Of easy cultivation, it prefers a good moist well-drained soil but does well in much wetter soils than most member of the genus. Succeeds in most soils including chalk . Another report says that this species is liable to become chlorotic as a result of iron deficiency when it is grown on alkaline soils. Grows well in heavy clay soils. Prefers a moderately sunny position. Tolerates atmospheric pollution. Fairly wind-tolerant. The wood is brittle and branches are liable to break off the tree in high winds. Trees can tolerate short periods of flooding, but are very susceptible to fire. A very ornamental and fast growing tree , but it is short-lived, seldom surviving longer than 125 – 140 years. The tree has invasive roots and these often interfere with sewer pipes and drainage tiles around houses. The silver maple is a bad companion plant, inhibiting the growth of nearby plants.

 

Propagation:-
Seed – best sown as soon as it is ripe in the spring in a cold frame. It usually germinates immediately and by the end of summer has formed a small tree with several pairs of leaves. Stored seed quickly loses its viability. Pre-soak stored seed for 24 hours and then stratify for 2 – 4 months at 1 – 8°c. It can be slow to germinate. When large enough to handle, prick the seedlings out into individual pots and grow them on until they are 20cm or more tall before planting them out in their permanent positions. Layering, which takes about 12 months, is successful with most species in this genus. Cuttings of young shoots in June or July. The cuttings should have 2 – 3 pairs of leaves, plus one pair of buds at the base. Remove a very thin slice of bark at the base of the cutting, rooting is improved if a rooting hormone is used. The rooted cuttings must show new growth during the summer before being potted up otherwise they are unlikely to survive the winter.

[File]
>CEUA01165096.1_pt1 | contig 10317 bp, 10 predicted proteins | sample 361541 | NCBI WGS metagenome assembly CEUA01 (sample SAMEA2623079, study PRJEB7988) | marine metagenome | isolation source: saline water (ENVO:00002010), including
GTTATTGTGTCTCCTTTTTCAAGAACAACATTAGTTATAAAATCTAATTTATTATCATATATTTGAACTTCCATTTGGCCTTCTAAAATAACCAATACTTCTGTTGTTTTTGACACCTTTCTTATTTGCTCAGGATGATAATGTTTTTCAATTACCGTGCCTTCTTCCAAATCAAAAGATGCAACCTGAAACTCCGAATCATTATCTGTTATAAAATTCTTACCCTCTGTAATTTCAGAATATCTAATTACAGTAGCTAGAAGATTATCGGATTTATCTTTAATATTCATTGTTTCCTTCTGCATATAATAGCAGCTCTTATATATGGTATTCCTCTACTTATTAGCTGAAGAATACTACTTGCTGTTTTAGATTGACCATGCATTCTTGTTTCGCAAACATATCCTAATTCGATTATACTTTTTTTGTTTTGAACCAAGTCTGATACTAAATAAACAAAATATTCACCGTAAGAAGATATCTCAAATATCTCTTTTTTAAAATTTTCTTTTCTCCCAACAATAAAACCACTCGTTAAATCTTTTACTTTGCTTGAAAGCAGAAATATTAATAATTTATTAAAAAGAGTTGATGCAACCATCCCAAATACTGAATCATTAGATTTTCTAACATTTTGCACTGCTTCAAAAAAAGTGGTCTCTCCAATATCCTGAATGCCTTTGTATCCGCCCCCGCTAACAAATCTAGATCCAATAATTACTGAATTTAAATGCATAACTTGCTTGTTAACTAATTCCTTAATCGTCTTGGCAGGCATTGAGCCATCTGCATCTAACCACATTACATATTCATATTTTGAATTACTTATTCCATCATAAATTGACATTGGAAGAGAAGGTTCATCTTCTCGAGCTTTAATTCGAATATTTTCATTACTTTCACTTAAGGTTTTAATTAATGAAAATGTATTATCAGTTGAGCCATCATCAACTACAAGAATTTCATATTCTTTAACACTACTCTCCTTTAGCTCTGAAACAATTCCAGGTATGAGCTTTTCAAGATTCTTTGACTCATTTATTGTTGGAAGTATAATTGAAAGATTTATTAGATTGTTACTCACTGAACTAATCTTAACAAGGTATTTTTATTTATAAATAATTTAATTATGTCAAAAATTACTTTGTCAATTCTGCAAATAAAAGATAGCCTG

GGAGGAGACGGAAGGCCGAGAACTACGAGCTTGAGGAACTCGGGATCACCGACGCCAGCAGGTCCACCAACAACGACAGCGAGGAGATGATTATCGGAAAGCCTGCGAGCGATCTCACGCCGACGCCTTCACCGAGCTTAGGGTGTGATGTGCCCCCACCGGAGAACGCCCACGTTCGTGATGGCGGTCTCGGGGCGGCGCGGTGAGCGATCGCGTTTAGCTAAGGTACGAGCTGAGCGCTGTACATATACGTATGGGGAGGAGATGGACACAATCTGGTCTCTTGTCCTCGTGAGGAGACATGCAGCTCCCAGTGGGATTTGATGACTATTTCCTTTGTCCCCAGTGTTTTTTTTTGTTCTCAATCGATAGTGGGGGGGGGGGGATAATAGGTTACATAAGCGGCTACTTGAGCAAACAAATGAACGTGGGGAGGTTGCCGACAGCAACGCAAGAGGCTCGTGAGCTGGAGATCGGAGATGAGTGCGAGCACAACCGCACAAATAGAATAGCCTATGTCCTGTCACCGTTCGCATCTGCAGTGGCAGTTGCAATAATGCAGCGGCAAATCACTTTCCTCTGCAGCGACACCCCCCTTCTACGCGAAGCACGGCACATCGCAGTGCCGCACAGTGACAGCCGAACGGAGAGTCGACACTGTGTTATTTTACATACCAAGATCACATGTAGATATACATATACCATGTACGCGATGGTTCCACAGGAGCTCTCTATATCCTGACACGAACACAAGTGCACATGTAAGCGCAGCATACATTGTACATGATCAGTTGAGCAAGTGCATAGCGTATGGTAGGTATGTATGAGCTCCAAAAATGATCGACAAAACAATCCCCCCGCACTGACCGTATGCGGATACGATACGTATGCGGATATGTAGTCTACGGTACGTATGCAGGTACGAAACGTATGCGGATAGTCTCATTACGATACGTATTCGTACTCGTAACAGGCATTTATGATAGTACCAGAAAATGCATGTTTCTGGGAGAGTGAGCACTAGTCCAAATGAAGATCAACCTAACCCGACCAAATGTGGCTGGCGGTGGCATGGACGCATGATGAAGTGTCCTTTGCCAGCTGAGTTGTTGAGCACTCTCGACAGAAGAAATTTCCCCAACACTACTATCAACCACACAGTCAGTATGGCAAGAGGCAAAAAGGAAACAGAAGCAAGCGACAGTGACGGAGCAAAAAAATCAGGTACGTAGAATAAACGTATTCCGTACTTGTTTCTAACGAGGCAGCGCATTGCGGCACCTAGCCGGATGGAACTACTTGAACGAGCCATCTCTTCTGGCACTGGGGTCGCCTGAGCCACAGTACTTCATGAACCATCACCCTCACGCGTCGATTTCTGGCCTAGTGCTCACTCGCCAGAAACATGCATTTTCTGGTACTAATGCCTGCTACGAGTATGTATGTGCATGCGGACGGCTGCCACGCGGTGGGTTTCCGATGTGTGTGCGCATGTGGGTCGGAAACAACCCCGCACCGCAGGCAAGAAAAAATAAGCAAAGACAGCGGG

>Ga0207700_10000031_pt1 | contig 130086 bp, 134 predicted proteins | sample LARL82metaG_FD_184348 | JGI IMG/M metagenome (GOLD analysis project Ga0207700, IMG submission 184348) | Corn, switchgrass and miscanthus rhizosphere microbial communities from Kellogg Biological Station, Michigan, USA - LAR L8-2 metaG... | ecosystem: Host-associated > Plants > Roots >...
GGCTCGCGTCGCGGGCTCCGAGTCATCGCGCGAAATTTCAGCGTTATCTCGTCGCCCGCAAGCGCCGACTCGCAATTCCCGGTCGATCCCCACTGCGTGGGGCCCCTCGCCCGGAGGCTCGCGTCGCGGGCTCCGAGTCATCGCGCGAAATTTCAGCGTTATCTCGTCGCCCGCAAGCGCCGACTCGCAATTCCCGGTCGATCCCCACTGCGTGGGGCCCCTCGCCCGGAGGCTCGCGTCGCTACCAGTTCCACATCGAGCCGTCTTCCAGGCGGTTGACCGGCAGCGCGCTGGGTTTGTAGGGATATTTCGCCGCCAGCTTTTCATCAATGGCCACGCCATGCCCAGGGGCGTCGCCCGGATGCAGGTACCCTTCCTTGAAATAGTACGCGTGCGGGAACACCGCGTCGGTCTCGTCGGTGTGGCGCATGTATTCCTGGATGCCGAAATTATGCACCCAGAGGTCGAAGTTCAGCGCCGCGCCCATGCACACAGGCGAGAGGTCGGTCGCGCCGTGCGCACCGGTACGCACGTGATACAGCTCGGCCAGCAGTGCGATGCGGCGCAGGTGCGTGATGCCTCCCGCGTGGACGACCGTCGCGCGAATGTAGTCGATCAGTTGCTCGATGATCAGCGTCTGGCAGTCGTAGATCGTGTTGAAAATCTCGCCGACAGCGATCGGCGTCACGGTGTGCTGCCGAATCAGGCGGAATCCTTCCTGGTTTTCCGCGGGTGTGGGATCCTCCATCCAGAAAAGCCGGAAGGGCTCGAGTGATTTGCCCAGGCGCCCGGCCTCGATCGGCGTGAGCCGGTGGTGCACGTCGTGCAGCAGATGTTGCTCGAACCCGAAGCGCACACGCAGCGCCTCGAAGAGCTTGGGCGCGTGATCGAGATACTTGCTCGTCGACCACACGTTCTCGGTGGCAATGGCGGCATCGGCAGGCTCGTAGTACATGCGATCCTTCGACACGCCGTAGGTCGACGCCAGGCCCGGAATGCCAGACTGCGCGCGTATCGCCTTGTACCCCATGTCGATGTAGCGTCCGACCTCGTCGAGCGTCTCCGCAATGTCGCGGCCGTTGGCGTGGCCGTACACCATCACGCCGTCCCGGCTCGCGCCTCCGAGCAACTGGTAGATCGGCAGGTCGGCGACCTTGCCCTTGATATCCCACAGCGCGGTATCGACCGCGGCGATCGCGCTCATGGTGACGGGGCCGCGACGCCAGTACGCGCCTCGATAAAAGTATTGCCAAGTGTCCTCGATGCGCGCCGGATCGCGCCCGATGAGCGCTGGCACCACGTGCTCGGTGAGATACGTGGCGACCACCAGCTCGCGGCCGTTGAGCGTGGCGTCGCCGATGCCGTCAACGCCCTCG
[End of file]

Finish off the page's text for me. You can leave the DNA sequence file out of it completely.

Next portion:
Edible Uses:
Edible Parts: Inner bark; Leaves; Sap; Seed.
Edible Uses: Sweetener.
The sap contains sugar and can be used as a drink or be concentrated into a syrup by boiling off the water. The syrup is used as a sweetener on many foods. The yield is only half that of A. saccharum. It is said to be sweeter and whiter than A. saccharum. The sap can be harvested in the late winter, the flow is best on warm sunny days following a frost. The best sap production comes from cold-winter areas with continental climates. Self-sown seedlings, gathered in early spring, are eaten fresh or dried for later use. Seeds – cooked. The wings are removed and the seeds boiled then eaten hot. Good crops are produced nearly every year in the wild. The seed is about 12mm long and is produced in small clusters. Inner bark – cooked. It is dried, ground into a powder and then used as a thickening in soups etc or mixed with cereals when making bread.